Here it will be explained the teaching and practices of LDS salvation by examining and clarifying the meaning of Mormonism's third and fourth Articles of Faith creedal statements: "We believe that through the Atonement of Christ, all mankind may be saved, by obedience to the laws and ordinances of the Gospel" and "We believe that the first principles and ordinances of the Gospel are: first, Faith in the Lord Jesus Christ; second, Repentance; third, Baptism by immersion for the remission of sins; fourth, Laying on of hands for the gift of the Holy Ghost."
It is very important to be aware that Mormonism's theology of salvation is understood as a two-way covenant made between God and man. In this sense, LDS salvation is a salvation partnership. Latter-day Saints state that God has fulfilled his part especially through the covenant grace in the atonement of Jesus Christ, and that humans must now fulfill their part by fully obeying the LDS covenant works and ordinances. In the LDS covenant plan of salvation, both God's grace and human works are absolutely necessary and required. In other words, although faith in God's covenant grace in the atonement of Jesus Christ is a prerequisite, the LDS Church also emphasizes very strongly that human covenant works and ordinances are also absolutely necessary for salvation. The LDS Church defines ordinances this way:
In the Church, an ordinance is a sacred, formal act performed by the authority of the priesthood. Some ordinances are essential to our exaltation. These ordinances are called saving ordinances. They include baptism, confirmation, ordination to the Melchizedek Priesthood (for men), the temple endowment, and the marriage sealing. With each of these ordinances, we enter into solemn covenants with the Lord.
This is why Dr. Robert Millet in his book Grace Works answers the question "Do Latter-day Saints believe in salvation by grace alone?" by saying, paradoxically, yes and no!
LDS Human Covenant Works
In Mormonism, the LDS requirement to experience eternal exaltation into godhood is best described as Jesus, plus much more. As we will see here, Mormonism requires much more than faith in Jesus Christ to receive and experience the biblical promises of eternal life and salvation, even though John 3:16 declares, "For God so loved the world, that he gave his only Son, that whoever believes in him should not perish but have eternal life," and the apostle Paul writes in Romans 6:23, "For the wages of sin is death, but the free gift of God is eternal life in Christ Jesus our Lord."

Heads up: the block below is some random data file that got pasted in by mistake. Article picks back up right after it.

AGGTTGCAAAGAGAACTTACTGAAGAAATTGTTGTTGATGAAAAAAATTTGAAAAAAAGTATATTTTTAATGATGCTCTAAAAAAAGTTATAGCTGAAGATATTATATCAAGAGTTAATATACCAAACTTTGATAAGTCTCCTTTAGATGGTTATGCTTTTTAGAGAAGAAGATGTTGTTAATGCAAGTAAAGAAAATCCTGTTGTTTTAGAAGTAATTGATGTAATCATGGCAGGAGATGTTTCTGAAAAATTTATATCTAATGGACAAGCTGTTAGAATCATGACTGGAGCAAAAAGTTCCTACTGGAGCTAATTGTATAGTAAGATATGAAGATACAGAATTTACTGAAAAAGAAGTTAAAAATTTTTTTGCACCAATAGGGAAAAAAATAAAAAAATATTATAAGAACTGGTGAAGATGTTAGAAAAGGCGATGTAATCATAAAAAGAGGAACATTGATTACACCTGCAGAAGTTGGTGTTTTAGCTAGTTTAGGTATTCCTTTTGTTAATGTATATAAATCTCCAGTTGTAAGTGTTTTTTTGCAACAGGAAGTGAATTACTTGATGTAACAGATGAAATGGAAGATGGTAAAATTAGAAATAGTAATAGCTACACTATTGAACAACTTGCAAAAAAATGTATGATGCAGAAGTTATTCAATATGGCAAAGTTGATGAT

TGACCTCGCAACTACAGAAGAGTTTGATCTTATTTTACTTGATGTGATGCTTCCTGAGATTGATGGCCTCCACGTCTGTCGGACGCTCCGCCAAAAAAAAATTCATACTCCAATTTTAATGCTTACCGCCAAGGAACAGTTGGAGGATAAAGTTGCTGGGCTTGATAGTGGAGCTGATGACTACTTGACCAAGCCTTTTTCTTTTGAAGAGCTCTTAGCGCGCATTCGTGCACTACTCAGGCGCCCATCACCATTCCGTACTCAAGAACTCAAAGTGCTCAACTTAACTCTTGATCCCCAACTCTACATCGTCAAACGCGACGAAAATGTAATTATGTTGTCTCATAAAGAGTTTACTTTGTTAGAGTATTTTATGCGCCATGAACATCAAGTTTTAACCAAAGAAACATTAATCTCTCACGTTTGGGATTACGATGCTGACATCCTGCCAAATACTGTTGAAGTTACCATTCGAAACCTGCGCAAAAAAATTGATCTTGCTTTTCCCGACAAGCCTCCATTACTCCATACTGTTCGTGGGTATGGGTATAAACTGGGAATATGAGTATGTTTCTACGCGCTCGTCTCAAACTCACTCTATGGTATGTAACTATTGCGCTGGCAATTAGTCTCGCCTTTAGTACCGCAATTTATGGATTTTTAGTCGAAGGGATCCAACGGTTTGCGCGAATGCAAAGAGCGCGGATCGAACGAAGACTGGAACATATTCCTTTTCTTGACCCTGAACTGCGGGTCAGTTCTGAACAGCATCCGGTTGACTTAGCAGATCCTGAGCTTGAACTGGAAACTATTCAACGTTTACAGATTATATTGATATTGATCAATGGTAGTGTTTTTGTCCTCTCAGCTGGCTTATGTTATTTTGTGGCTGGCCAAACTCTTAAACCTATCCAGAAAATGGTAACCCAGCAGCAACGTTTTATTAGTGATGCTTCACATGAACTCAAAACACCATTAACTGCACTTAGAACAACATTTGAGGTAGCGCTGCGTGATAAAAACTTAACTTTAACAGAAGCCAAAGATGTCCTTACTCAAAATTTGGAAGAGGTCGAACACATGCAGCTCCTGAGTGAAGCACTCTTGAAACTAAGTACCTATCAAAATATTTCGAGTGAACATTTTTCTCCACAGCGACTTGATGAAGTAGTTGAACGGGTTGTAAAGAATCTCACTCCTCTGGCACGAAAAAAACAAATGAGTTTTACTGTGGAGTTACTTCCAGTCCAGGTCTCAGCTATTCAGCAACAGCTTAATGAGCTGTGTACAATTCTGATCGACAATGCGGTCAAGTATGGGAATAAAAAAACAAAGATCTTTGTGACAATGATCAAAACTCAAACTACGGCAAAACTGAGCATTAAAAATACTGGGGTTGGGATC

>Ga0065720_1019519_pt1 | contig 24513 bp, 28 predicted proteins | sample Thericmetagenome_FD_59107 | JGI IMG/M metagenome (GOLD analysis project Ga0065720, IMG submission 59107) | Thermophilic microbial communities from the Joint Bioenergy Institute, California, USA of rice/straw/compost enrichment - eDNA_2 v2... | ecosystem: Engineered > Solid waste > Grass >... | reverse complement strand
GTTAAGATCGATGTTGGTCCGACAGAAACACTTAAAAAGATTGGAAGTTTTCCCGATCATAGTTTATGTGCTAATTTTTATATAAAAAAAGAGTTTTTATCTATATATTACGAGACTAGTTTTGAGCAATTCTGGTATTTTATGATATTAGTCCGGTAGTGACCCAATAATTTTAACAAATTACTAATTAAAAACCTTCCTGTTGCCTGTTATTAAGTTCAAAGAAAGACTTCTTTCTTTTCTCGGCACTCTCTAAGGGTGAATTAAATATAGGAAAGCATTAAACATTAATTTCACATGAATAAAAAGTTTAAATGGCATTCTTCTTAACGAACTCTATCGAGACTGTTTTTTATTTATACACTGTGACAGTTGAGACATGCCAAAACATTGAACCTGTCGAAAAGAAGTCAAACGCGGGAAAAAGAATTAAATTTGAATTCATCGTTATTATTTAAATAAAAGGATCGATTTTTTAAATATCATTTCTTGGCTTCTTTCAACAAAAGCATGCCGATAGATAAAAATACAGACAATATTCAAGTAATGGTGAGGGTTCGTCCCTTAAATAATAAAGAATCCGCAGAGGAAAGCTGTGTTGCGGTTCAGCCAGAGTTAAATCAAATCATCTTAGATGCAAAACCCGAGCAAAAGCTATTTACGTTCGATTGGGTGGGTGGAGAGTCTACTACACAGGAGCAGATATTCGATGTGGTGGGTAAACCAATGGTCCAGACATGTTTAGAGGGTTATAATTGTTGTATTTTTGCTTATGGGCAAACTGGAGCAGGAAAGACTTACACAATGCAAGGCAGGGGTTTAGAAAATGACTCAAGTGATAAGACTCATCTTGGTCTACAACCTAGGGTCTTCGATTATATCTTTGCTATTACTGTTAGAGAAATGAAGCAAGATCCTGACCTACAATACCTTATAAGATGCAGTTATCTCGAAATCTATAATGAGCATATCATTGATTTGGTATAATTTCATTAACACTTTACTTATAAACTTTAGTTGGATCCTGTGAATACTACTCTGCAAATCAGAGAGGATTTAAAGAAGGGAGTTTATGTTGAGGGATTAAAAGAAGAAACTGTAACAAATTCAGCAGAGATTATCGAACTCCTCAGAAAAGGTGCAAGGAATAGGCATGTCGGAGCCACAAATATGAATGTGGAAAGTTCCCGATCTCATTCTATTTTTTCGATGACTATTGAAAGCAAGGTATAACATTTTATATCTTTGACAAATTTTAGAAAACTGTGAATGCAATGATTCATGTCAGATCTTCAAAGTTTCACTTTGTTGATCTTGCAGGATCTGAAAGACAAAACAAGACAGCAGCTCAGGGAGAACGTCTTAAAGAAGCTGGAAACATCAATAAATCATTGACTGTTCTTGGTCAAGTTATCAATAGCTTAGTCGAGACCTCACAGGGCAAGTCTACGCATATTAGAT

According to the LDS two-way covenant of salvation, putting one's total faith and trust in Jesus Christ's atonement is not sufficient to experience eternal life and exaltation with Father God in the afterlife. If there is any question that Mormonism requires much more than Jesus Christ to receive and experience eternal life and exalted salvation, then the LDS Book of Mormon Student Manual settles the issue:
One of the most fallacious doctrines originated by Satan and propounded by man is that man is saved alone by the grace of God; that belief in Jesus Christ alone is all that is needed for salvation.
Bruce McConkie goes even further:
One of the untrue doctrines found in modern Christendom is the concept that man can gain salvation-meaning in the kingdom of God-by grace alone and without obedience. This soul-destroying doctrine has the obvious effect of lessening the determination of an individual to conform to all of the laws and ordinances of the Gospel, such conformity being essential if the sought for reward is in reality to be gained.
Mormons require numerous mandatory works of obedience in order to gain eternal life with God, and they have added several layers of LDS laws, conditions, and ordinances to the forgiving grace and redemptive power of Jesus Christ. Latter-day Saints must accomplish and fulfill many things before the forgiveness and grace of Jesus is fully activated and effective in their lives. This is what the third LDS Articles of Faith statement means when it states that eternal life requires human "obedience to the laws and ordinances of the Gospel." Dr. Stephen Robinson provides commentary on this creed:
While there are no preconditions for entering into the covenant of faith in Christ to be justified by his grace through faith, there are covenant obligations incurred by so entering.
According to LDS teaching, the highest level of eternal reward and happiness is reserved only for those who entirely obey the so-called restored LDS covenant obligations. In order for Latter- day Saints to enter the highest Celestial heaven, they must place their trust in Jesus Christ and fully obey the Celestial law, which consists of all the covenant obligations and works. It is important to understand that Mormonism teaches that the acceptance of the LDS version of the fullness of the gospel, including faithfulness to all the LDS ordinances, is absolutely necessary for salvation.
The LDS requirement of faith in Jesus plus worthy Celestial obedience to inherit eternal life is a heavy burden for many Mormons. No matter how hard one tries to remain perfectly obedient and keep all the extrabiblical Mormon commandments, falling short is inevitable. In living with the resultant deep feelings of guilt and failure, many Mormons simply determine that they will never be good enough for Celestial exaltation into gods, and they internally give up and become resigned to the fact that they will be worthy of only a partial or lesser salvation contained in the lower Mormon kingdoms. Dr. Stephen Robinson presents numerous examples of Latterday Saints who are struggling with trying to be good enough for Celestial exaltation, including his wife, Janet, who openly confessed, "I'm never going to be perfect, and I just can't pretend anymore that I am."